EXPERT VOICES

Timely insight on cancer topics from the experts of the American Cancer Society

American Cancer Society Expert Voices

The American Cancer Society

Skin Cancer (4 posts)  RSS

Indoors or outdoors, there's no such thing as a safe tan

May 22, 2014

By Gery P. Guy Jr., PhD, MPH


If you read no further, know this: there is no such thing as a safe tan. Indoor tanning is just as dangerous, if not more, than tanning outside in the sun. In fact, indoor tanning injures thousands of people each year badly enough to go to the emergency department. Indoor tanning can cause sunburn and damage to your eyes that could lead to vision loss. Indoor tanning can also cause premature skin aging, including loss of elasticity, wrinkling, age spots, and changes in skin texture.

Most dangerous of all, indoor tanning is a recognized cause of skin cancer, including deadly melanoma. Skin cancer is the most common form of cancer in the United States. Approximately 3.5 million cases of non-melanoma skin cancers are treated each year, and more than 70,000 melanomas are diagnosed yearly. While many cancers have been on the decline in recent years, rates of melanoma, which causes the most skin cancer-related deaths, have been on the rise. Increased exposure to ultraviolet radiation (UV) through indoor tanning may be partially responsible for the continued increase in melanoma, especially among young women. Indoor tanning is particularly dangerous for younger and more frequent users.

Tanning myths


There are a lot of misconceptions about indoor tanning, so it's important to know the following:

  • Tanned skin is not healthy skin. That "healthy glow" from the tanning bed indicates damage to your skin. Whether tanning or burning, you are exposing yourself to harmful UV rays. In fact, every time you engage in indoor tanning, you increase your risk of melanoma. The truly healthy glow is your natural skin color. More...

Can your sunscreen pose a health risk?

July 22, 2013

By Kenneth Portier, PhD

 

Recently, manufacturers have introduced new sunscreen products that use titanium dioxide, a typical ultraviolet (UV) radiation blocker found in many sunscreens, formed into tiny nanoscale particles. Why use nanoscale titanium dioxide? Because at this small size the particles do not block visible light, and therefore the sunscreen is invisible when applied to the skin and at the same time provides protection from cancer-causing UV radiation.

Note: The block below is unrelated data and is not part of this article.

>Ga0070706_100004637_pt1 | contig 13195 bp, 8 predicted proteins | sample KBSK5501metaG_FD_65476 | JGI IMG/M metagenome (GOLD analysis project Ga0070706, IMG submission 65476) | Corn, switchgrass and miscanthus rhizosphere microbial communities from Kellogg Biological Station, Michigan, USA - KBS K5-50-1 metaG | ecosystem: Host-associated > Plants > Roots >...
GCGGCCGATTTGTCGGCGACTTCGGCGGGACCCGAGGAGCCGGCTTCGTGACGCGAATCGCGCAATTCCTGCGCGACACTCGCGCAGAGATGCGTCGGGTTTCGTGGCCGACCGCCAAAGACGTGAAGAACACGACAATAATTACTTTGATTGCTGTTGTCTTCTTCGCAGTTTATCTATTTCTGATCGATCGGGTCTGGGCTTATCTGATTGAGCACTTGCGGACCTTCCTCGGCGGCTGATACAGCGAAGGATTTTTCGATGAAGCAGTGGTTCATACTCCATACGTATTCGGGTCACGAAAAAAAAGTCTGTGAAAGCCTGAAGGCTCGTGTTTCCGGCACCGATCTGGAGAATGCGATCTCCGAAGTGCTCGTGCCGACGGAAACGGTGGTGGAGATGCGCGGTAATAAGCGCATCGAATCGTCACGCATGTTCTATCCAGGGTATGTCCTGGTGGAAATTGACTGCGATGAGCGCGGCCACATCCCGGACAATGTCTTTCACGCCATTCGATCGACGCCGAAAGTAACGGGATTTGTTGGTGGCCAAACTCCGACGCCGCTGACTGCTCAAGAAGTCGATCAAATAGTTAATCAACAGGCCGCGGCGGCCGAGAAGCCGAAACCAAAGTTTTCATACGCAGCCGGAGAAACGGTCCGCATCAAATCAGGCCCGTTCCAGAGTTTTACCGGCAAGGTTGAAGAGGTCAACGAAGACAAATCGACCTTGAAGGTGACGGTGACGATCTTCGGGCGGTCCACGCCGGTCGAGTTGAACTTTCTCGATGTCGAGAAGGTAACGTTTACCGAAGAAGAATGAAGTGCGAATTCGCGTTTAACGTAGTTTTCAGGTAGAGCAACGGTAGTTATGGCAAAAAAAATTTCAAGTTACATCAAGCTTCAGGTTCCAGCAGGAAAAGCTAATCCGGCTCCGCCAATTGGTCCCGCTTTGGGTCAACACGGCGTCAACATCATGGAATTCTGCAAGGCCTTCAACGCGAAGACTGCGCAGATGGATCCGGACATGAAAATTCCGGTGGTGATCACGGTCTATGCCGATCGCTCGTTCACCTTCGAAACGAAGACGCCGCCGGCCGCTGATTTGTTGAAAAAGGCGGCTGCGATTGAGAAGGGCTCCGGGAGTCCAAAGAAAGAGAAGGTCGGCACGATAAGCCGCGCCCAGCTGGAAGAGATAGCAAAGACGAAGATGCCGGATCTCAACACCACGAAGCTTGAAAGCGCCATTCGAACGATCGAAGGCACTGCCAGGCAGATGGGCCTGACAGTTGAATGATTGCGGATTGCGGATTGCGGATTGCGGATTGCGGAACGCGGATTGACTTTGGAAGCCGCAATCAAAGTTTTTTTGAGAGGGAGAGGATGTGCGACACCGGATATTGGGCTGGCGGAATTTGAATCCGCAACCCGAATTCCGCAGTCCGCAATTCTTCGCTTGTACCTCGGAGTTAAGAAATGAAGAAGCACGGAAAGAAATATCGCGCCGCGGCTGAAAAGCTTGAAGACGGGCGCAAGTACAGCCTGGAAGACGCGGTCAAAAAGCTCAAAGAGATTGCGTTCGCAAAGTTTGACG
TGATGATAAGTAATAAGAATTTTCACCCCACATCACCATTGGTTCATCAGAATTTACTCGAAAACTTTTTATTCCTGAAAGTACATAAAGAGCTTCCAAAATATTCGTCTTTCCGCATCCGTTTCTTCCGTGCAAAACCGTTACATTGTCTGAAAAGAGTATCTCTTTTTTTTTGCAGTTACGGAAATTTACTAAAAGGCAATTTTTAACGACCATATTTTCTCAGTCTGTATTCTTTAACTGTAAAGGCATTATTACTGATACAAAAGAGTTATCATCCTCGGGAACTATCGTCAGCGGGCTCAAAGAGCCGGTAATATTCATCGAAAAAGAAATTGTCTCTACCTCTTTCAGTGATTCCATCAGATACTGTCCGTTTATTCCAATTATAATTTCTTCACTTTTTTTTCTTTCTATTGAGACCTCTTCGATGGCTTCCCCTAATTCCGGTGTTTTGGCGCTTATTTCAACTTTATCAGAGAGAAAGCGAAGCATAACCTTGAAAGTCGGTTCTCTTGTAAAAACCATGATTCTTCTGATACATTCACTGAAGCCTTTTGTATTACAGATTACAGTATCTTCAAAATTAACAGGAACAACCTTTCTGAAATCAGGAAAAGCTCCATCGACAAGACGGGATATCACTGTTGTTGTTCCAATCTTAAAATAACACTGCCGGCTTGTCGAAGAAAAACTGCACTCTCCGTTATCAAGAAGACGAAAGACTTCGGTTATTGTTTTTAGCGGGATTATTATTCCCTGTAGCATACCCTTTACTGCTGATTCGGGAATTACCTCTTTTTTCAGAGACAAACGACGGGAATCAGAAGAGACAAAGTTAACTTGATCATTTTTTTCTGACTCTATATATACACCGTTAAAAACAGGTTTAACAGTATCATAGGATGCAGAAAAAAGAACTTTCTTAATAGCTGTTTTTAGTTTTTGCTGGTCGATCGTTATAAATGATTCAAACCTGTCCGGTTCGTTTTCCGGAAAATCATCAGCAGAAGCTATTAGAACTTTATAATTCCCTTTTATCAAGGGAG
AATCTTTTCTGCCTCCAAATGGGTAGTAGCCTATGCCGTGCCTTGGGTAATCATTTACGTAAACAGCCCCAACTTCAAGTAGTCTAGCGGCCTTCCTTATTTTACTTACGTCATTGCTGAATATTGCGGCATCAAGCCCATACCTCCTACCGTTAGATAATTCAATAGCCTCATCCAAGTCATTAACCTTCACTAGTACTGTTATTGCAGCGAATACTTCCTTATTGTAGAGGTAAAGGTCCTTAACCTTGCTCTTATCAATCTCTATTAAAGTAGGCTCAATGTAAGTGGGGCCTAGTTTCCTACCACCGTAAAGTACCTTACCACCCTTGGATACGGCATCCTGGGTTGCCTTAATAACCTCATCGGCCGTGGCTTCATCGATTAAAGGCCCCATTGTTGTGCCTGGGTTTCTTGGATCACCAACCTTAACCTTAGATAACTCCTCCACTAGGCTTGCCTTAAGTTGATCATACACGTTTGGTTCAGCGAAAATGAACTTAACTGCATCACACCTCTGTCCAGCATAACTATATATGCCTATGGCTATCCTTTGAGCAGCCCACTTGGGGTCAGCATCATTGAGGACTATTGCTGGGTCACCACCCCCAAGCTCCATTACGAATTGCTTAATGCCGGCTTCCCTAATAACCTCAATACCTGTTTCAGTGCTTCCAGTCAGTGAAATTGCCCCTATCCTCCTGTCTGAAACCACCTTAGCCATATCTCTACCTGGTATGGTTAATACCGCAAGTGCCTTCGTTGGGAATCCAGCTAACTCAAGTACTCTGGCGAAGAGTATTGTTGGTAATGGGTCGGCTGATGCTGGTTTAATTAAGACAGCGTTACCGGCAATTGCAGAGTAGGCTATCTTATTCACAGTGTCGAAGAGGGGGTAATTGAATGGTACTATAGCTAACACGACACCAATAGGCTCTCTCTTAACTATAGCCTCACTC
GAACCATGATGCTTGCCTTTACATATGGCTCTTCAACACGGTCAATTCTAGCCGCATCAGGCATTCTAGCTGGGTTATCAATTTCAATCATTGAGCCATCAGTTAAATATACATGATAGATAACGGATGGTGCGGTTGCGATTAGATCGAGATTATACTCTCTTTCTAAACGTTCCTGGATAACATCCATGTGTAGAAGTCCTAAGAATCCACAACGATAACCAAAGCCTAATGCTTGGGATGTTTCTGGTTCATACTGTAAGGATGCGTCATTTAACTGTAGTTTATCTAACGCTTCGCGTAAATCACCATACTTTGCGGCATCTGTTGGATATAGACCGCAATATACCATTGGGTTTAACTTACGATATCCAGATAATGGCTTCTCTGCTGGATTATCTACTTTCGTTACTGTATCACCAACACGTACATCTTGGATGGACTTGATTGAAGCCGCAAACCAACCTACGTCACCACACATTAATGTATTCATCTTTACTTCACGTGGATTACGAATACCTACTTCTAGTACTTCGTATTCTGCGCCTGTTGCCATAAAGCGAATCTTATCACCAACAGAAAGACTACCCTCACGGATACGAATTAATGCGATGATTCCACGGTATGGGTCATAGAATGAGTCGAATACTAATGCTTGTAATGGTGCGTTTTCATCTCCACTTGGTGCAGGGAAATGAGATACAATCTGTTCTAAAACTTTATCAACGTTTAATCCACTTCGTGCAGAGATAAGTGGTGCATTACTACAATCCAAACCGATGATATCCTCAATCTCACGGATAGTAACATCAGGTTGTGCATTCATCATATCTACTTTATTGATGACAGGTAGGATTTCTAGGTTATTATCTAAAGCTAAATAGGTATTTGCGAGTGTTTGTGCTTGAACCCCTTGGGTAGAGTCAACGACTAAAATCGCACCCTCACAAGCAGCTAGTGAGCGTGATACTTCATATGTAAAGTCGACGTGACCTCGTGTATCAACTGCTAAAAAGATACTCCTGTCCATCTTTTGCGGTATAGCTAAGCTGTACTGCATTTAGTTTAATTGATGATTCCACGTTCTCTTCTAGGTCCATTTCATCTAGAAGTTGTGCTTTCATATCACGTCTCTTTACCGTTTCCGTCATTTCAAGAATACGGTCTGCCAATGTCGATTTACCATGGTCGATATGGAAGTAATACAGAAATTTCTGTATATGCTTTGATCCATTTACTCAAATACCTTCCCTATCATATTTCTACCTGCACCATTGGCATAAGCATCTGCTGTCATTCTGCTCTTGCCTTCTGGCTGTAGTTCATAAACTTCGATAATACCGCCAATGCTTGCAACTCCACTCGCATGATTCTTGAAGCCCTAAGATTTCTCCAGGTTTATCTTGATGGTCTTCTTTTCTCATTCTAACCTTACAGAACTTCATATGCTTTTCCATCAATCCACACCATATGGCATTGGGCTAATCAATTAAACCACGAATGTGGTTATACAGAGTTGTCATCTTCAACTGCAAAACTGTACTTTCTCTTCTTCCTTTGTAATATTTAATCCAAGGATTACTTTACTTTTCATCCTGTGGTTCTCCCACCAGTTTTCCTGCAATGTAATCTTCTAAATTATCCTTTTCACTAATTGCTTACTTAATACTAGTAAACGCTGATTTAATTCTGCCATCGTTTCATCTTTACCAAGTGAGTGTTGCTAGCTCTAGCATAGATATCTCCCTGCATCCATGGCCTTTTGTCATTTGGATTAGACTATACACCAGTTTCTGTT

Titanium dioxide is an excellent UV-blocker, but there has been some concern about its safety because in dry powder form, titanium dioxide is highly toxic when inhaled. The International Agency for Research on Cancer (IARC) classifies the dry powder form of titanium dioxide as possibly carcinogenic to humans.

It's not yet clear, though, whether other forms of titanium dioxide, such as the nanoparticles used in sunscreen, also pose a risk. More...

Filed Under:

Skin Cancer

Is it a mole or melanoma?

April 30, 2013

By Daniel Mark Siegel, MD, MS


Winter is ending and the temptation to shed some layers comes alive.

But if you do show off your body, pay attention -- particularly if you are a mole-y person with dozens of moles, especially funny looking irregular ones all over the place. You may have a condition called "dysplastic nevus syndrome" or "familial atypical multiple mole-melanoma syndrome," which makes you more likely to develop melanoma.  Nevus is the fancy Latin word for "mole," which is a benign growth, but melanoma is a skin cancer that if not diagnosed and treated early can be lethal.

The difficulties of diagnosing melanoma


Fortunately, there are a lot more nevi (not nevuses) than melanoma.  So how do you tell them apart? Sometimes it is easy for your doctor to reassure you, but other times, even with the use of the skilled eyes of the dermatologist and added magnification, dermoscopy, and other evolving imaging techniques, it's still not clear. In such cases, a biopsy is needed.

A biopsy is where all or part of a mole is removed, sent to the lab, and a report of the analysis comes back. Sometimes the report is straightforward and says "benign mole" with no need for further treatment. Other times it reports a melanoma with descriptive staging terms that guide further therapy. More...

Filed Under:

Skin Cancer

Suntan or Booth Tan: Your Skin Can't Tell the Difference

May 26, 2011

By Vilma Cokkinides, PhD


As summer approaches, we get a lot of reminders to protect our skin from the sun with sunscreen, shade, hats, and long sleeves. What doesn't get mentioned as often is indoor tanning.


Indoor tanning has become popular among young adult women and teenage girls. One chief motivation is that they believe they look more attractive and healthy with a tan. Many teens and their parents think getting a tan indoors is safer than tanning in the sun. But the truth is that tanning booths, lamps, or sunbeds emit ultraviolet (UV) radiation, just as the sun does. And exposure to UV radiation - whether from the sun or from a man-made source -- can raise your risk of skin cancer. More...

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